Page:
Day 3 in Ogoloi
Ogoloi Day 3
Our third day in Ogoloi started off slowly. It’s always fun to arrive a little earlier in the morning before all the kids arrive. Things are a little more peaceful. You can get more one on one time with the kids, and you get a feeling for the village on a normal day.
I often think about how fun it would be for me to bring just my family for a couple of weeks and spend time in the village just hanging out.
The day got started pretty quickly with some games with the kids while we waited for some of the new children to arrive for profiling. Matt, Tyra and Joe headed out for a home visit right away and the rest of us got to work, playing.
Jordan taught the kids that white men can in fact…jump.
…and Mark gave the kids a run for their money in a game that we have not yet named.
Jordan and Joe led a brief Olympic games – Ugandan style (think Gangman Style) – (if you don’t know what that is believe me, you are better off)
Profiling New Kids
I was able to steal away to one of the Mango trees after about an hour to begin profiling some of the kids that are being added to the program. As many of you know, we have all 120 kids sponsored and are in a position to add more. The community has made several requests for others to be added and it was a great pleasure to inform them that we were finally in a position to do so. I had made a commitment to them in August that we would work to add more kids as soon as we had all 120 kids in Ogoloi and all 160 in Bukedea sponsored.
So, I began the tedious process of interviewing the kids. It is difficult because the kids are typically shy when they first enter the program, and there is a huge language barrier to overcome. Some of the kids speak better English than others, but many of these orphaned kids are not progressing in school….yet :)….and barely speak English. We work hard to get behind the scenes of the kids lives in order to share good info with sponsors, however, the kids at this point have already been selected by the local staff as those that are in most need and their family and living situations have been verified.
The stories (as always) are difficult to grasp, and spending all day learning about the hardships that these kids and their caregivers are enduring is pretty draining work. But I am thrilled that we have these 20 accounted for and can begin working to find sponsors for them. Although these guys will not be up on the official website for sponsorship, here are a few of their stories. If you would like to sponsor one of these kids please let us know and we can arrange to reserve their profile for you.
Anna Janet Epidio
Anna is a gorgeous 7 year old who is currently in the equivalent of 2nd grade. Anna’s Father was a soldier during the war against the Lord’s Resistance Army (LRA) and brought his wife (Anna’s mother) back to Ogoloi from a then LRA stronghold called Kitgum. Anna’s mother, Grace, was abducted 3 different times by the LRA and each time was lucky to have been freed by government forces before being taken to Sudan to be a sex slave for the army officials. It was in this context that she met her husband, Anna’s father. He passed away 3 years ago of HIV. Many of the soldiers in the war contracted HIV from their interactions with woman as they traveled. The woman would sleep with the soldiers for food.
Anna’s Mother has also contracted the virus and is currently on government supplied ARV’s (anti-retro-viral drugs). Anna lives in her home with her mom and 4 siblings, all of whom have been tested for HIV and show up negative. Although this family is blessed to have been left about 12 acres to farm as peasants, the mother is beginning to ail more and more and is struggling to work enough to support the family. We are glad to have Anna in the program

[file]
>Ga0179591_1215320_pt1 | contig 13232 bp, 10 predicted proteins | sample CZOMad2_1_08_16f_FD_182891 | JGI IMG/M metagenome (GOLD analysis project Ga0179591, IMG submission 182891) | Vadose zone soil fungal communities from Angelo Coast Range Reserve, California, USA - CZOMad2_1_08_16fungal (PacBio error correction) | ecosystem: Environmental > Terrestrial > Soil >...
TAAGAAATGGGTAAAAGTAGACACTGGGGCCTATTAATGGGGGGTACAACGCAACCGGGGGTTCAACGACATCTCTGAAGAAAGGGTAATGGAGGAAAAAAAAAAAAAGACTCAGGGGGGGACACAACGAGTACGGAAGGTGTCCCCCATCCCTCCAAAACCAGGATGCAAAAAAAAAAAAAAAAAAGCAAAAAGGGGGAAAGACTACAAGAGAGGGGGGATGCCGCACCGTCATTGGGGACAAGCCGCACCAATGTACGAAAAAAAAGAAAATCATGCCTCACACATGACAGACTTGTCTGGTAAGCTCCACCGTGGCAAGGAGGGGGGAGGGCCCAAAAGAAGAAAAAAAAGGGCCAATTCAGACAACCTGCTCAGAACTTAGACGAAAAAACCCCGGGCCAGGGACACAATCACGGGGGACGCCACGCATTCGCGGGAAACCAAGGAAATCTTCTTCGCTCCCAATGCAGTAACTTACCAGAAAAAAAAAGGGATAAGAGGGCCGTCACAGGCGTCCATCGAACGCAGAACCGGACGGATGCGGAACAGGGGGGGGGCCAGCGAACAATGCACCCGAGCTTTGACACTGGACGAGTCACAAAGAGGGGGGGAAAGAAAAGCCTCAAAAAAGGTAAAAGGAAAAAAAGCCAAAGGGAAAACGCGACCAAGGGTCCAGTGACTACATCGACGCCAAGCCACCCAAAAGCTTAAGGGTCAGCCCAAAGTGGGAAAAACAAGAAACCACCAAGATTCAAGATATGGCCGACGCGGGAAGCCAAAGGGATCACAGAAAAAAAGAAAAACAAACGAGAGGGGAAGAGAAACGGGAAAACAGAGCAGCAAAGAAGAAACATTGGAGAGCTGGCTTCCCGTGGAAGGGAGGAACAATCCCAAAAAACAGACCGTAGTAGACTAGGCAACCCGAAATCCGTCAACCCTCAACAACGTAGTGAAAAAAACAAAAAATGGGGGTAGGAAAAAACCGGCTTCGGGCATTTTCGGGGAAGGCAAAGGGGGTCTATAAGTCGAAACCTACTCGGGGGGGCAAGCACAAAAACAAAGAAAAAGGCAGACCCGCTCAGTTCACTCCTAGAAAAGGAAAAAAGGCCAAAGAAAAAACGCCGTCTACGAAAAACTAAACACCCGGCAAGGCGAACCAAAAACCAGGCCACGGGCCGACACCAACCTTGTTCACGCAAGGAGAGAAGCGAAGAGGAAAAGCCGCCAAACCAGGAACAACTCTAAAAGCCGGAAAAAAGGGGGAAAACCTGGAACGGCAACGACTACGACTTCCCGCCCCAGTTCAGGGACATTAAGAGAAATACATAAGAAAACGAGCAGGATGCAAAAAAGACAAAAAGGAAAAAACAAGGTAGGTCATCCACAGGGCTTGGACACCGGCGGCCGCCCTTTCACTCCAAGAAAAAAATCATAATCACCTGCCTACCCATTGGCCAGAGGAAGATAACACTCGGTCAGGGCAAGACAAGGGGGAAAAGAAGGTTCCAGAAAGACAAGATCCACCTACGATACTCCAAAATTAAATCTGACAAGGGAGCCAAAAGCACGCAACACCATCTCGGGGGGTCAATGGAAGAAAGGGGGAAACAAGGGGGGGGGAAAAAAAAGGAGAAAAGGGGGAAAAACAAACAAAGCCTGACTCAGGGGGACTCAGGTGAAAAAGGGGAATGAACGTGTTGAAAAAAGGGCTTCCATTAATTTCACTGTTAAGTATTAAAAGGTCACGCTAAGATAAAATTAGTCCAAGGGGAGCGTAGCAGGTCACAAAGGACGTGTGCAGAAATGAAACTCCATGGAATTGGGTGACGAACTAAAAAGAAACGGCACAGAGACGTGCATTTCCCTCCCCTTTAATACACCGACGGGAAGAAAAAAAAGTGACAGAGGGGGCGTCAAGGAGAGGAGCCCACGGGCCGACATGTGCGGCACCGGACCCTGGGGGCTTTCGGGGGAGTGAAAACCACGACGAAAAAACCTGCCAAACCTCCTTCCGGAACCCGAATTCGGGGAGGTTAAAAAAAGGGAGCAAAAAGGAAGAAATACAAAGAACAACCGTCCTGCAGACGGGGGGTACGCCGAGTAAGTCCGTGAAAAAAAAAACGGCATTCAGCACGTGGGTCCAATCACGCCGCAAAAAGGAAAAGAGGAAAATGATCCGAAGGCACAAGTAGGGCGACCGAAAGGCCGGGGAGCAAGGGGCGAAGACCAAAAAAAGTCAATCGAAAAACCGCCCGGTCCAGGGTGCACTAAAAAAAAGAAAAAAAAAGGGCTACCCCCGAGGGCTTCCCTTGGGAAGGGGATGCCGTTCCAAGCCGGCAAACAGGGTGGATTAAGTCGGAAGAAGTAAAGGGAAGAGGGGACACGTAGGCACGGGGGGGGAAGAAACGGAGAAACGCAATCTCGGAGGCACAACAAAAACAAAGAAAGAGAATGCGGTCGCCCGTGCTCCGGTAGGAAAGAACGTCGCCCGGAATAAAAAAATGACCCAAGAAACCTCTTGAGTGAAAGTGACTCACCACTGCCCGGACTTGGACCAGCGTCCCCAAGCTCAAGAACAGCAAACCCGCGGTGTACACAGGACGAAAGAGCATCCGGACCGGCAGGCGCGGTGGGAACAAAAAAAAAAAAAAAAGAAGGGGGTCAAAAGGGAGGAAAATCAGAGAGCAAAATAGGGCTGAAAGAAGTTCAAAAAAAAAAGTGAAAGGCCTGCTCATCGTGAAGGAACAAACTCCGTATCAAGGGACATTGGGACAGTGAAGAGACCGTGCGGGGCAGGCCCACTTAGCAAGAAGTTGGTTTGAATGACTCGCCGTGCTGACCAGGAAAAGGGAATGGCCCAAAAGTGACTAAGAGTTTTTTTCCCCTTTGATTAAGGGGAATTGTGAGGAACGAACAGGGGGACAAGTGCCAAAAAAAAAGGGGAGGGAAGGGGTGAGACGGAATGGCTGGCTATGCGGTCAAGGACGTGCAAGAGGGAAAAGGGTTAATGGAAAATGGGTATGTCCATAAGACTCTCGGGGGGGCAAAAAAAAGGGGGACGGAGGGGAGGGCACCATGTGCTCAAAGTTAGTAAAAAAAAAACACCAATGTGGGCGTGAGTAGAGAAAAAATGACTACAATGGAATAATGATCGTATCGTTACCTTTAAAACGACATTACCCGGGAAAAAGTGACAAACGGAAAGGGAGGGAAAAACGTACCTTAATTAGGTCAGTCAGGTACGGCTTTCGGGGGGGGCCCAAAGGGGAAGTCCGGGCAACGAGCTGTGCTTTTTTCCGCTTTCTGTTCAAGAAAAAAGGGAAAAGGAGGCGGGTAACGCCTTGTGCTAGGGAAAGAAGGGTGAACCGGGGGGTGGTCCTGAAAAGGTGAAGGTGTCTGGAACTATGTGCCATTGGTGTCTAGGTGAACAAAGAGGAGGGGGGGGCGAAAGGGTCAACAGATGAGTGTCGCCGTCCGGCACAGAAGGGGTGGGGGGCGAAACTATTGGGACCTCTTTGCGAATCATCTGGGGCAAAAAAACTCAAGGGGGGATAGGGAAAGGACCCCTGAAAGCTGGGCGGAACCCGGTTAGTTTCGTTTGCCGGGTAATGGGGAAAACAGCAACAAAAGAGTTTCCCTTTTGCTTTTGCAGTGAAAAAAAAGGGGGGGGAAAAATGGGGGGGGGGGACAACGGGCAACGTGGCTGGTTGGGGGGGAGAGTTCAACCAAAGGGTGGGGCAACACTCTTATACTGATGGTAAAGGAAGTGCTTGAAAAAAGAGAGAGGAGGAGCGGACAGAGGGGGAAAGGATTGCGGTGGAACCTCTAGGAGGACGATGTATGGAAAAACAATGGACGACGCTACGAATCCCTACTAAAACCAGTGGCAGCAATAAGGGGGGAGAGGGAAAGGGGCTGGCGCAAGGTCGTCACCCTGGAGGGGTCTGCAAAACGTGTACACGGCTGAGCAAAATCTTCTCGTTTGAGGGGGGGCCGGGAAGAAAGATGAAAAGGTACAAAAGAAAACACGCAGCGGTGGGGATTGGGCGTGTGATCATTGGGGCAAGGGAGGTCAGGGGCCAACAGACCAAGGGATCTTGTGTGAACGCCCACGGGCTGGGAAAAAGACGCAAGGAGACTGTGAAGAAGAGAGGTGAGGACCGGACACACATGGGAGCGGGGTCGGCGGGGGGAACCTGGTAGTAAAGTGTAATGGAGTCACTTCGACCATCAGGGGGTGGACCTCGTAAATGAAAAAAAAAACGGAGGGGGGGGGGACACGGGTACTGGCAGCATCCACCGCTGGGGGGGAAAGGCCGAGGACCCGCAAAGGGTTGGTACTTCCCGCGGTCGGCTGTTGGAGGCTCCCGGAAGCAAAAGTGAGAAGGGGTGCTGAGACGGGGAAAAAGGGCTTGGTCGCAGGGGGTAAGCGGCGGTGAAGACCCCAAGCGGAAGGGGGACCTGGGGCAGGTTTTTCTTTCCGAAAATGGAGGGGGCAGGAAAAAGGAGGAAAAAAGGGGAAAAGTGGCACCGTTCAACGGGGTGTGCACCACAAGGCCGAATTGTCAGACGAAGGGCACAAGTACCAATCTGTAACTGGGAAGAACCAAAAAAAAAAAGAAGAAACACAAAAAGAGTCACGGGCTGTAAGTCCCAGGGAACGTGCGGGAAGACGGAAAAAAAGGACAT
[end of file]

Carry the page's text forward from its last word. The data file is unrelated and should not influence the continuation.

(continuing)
Raymond Opapira and Richard Oteko
These brothers are both being admitted to the program. Raymond is 10 years old and is in P7 (7th grade) and his little brother Richard is 7 years old and going into P2 (2nd Grade).
These boys’ father was also a soldier during the war against the LRA and died of HIV when Richard was 1 year old. I asked the boys what they knew of their father and it was very little. Raymond (the elder of the two) has no memories of his dad. Their mother is alive, but is also HIV + and currently on ARV’s. She farms a small plot of ground on loan to them in order to feed their family.
Actually, we were told that she was 4 by her mother, but she admitted after we pressed a little that she was unsure of her actual age (believe it or not this is common), and that all she knew was that Norah was born approximately two and a half years after her older sister. So we think she is 5 🙂
Ivan is an interesting little boy. He is deaf and dumb, but attends the local school and attempts to learn along with the other kids. He gets by on a little sign language and reads the black board along with the other kids. He is 8 years old and working to pass out of P1. Ivan is the nephew to Immunat Josephine (sponsored by Rick and Marsha Swenson).
This boy’s father abandoned him and his family at a very early age and when his mother remarried a few years later she too left the kids behind. He is being raised by his Grandfather and Grandmother in the village who are struggling to make ends meet.
Kevin’s father also died of HIV/AIDS and her mother is HIV+. When we profiled Kevin the mother was away at the local clinic picking up her weekly dose of ARV pills. The mother has 6 kids but only 3 of them are living with this family. When she came back to Ogoloi at the death of her husband they split the family in two and she left two of the kids with the father family. The two little boys living with Kevin have both tested positive for HIV…And Kevin has yet to be tested.
Amoding is the younger sister of Doreen Atim – (sponsored by Bailey Schafbuch). She is 4 years old and apparently already attends the local primary school, which we had to verify…but apparently is correct.
Her father also passed way from HIV and she has tested negative for HIV although her mother in full blown HIV Aids and is sick at the moment. A very sweet little girl.
These are just a few of the kids we profiled this morning, and each and every one of them has a sad story to tell. We are excited to get them in the program and will hopefully have them available on the Ogoloi community page in the next week or two. In the meantime, if you would like more info please let me know either on the blog or at firstname.lastname@example.org
We had several home visits during the course of the day. I can’t summarize them all but here are a few that I was able to download info from the team for.
Alissa and Lazaro
This was an emotionally charged visit (that I attended). Alissa and her son Tristan have felt close to Lazaro for a long time, and speak of him daily, so it was a big deal for her to meet him and spend time at his home.